I have a Cyclone V GX starter kit. It comes with 4884 bits on-chip memory. I want to write a module for accessing the on-chip memory. So, I have generated the RAM IP reference design from the IP catalog like this:

module onchipmem (

    input     aclr;
    input   [7:0]  address;
    input     clken;
    input     clock;
    input   [15:0]  data;
    input     rden;
    input     wren;
    output  [15:0]  q;
// synopsys translate_off
    tri0      aclr;
    tri1      clken;
    tri1      clock;
    tri1      rden;
// synopsys translate_on
wire [15:0] sub_wire0;
wire [15:0] q = sub_wire0[15:0];

altsyncram  altsyncram_component (

I can write / read data by creating an instance of this module:

onchipmem write_mem (

I want to save data by onchipmem in one module and read data from the same instance of onchipmem from another module. However, creating multiple instances of onchipmem will allocate duplicated block of RAM per instance.

In other words, a single RAM module cannot be called by multiple modules. So how to implement a share RAM module for multiple modules to access?

I found this answer that suggested using an arbiter. He provided some sample codes of an arbiter but it is not completed.

I am new to FPGA and cannot get how it works.

So I am looking for a real and completed example so that I can learn and test it in ModelSim.

Please advise.

  • \$\begingroup\$ well, you will need an arbiter, yes. So, the easiest way is to learn enough HDL to understand what the code does in principle. It's really not that much code, and I don't think you'll have much success elsewhere when you can't formulate a follow-up question to the code you're given. So work on it! \$\endgroup\$ Aug 17, 2018 at 11:57
  • \$\begingroup\$ You need to understand that a verilog module is not called by another module. Modules are connected by wires and those connections are fixed. \$\endgroup\$ Aug 17, 2018 at 14:33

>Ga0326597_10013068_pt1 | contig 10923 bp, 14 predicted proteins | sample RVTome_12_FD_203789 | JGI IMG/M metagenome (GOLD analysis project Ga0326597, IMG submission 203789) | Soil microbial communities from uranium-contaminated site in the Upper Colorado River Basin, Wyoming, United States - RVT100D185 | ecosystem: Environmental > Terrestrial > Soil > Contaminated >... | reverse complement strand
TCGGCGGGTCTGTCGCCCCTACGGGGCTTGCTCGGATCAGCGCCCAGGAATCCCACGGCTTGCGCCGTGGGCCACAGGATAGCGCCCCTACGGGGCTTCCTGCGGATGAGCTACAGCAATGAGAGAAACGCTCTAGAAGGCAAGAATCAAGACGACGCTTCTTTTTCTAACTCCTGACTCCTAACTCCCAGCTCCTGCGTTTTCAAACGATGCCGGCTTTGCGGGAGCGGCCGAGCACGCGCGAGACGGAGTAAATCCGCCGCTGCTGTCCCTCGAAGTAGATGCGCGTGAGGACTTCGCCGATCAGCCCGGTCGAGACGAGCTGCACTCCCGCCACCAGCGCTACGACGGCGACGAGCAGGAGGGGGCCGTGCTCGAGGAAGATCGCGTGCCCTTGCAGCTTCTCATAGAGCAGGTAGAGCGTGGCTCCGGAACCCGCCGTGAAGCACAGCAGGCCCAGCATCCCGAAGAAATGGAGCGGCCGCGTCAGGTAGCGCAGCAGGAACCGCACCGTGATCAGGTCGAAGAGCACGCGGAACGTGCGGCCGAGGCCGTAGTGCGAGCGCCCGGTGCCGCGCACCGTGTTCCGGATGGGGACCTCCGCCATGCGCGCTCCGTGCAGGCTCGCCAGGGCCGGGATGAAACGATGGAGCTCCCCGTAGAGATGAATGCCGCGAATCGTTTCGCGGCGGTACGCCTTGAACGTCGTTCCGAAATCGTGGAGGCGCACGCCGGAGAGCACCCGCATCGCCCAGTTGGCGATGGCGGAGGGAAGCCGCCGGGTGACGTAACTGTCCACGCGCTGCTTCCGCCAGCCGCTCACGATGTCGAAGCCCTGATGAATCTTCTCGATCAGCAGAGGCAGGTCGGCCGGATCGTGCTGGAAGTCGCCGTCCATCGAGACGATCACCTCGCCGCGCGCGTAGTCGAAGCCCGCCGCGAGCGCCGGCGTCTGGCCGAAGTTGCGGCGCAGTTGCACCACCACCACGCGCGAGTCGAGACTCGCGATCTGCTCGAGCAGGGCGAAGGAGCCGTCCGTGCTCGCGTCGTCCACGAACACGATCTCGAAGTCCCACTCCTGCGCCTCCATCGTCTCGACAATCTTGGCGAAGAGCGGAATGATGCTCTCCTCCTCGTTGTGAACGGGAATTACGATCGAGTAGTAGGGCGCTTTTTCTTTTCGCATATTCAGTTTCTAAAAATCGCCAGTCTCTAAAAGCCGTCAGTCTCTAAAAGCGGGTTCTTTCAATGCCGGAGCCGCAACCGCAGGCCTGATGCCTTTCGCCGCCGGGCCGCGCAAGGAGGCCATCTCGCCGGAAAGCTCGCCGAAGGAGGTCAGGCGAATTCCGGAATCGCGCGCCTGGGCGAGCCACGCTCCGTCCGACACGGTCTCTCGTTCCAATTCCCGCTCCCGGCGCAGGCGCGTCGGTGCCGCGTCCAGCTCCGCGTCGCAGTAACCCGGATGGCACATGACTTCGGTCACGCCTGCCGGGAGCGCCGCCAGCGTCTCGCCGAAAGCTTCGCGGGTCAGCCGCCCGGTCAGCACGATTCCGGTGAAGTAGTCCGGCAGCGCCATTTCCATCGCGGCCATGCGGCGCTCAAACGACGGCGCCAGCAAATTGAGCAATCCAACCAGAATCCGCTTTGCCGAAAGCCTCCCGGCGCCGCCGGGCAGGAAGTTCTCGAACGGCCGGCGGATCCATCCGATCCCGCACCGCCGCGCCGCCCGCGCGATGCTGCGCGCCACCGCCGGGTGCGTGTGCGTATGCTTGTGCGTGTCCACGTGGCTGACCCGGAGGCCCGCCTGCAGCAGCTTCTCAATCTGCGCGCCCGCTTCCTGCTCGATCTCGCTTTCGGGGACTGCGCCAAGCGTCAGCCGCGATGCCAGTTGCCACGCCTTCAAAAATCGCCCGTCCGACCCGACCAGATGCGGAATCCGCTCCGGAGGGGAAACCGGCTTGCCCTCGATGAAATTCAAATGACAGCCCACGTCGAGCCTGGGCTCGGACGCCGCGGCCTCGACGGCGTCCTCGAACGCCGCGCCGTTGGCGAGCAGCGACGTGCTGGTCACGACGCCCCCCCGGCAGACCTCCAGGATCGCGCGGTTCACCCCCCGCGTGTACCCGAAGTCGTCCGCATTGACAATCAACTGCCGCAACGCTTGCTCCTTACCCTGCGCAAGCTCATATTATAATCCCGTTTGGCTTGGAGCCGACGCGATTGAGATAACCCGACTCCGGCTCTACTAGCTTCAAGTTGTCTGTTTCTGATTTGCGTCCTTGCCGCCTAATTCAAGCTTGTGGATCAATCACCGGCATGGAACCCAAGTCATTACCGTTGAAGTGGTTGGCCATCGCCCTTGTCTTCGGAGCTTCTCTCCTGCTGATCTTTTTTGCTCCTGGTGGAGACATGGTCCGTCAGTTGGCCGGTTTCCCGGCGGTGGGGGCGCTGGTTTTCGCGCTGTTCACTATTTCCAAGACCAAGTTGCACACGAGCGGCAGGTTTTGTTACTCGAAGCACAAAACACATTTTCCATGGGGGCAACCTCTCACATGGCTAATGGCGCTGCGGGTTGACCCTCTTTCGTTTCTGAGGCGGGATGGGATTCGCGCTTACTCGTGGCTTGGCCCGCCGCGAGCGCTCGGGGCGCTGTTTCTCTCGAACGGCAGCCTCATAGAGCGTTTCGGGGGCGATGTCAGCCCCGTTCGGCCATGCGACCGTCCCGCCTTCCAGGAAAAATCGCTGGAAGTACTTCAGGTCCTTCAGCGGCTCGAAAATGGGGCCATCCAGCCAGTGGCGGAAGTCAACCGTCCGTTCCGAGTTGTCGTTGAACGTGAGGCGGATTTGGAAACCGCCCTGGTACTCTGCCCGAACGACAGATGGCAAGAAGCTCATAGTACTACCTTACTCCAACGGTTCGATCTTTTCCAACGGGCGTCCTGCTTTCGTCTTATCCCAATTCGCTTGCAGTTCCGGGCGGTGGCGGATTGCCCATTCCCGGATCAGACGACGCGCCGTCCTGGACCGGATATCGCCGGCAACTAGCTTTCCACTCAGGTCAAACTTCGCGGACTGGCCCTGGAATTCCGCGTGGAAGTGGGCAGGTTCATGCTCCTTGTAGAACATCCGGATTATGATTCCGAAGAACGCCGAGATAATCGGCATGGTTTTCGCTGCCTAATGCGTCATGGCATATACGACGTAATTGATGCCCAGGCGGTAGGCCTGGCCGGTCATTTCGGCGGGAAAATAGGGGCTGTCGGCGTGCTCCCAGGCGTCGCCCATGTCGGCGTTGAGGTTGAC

1 Answer 1


An Arbiter is the general way of doing it.

An Arbiter is essentially a block that is connected to your RAM and reads/writes data from/to the RAM.

The arbiter exports interfaces (can be an arbitrary count) to other modules. Through these interfaces, modules can access the RAM via the arbiter. The arbiter internally handles the request from its input. There are several ways of handling requests:

  • The different modules have different priorities.
  • The requests are processed in a round-robin-loop
  • etc.

The specific implementation highly depends on the interface used. The interface from the arbiter to the RAM is given by the RAM module you use. However, these interface standards are mostly not usable for the input ports of an arbiter as they are not able to handle variable timings. If a module wants to write to the RAM but another is given access at the moment the arbiter has to stall the interface until it can process the request.

On Altera systems, the AvalonMM bus is a common way and compatible with many Altera IP cores. But you could also go with Wishbone or a custom bus.

I don't have a complete example because it highly depends on your requirements. However, a simple arbiter is a nice project for learning.

Another quick way to connect two modules to a RAM is generating a dual-port RAM with the Altera Wizard. This RAM has 2 independently usable RAM ports.


Your Answer

By clicking “Post Your Answer”, you agree to our terms of service and acknowledge you have read our privacy policy.

Not the answer you're looking for? Browse other questions tagged or ask your own question.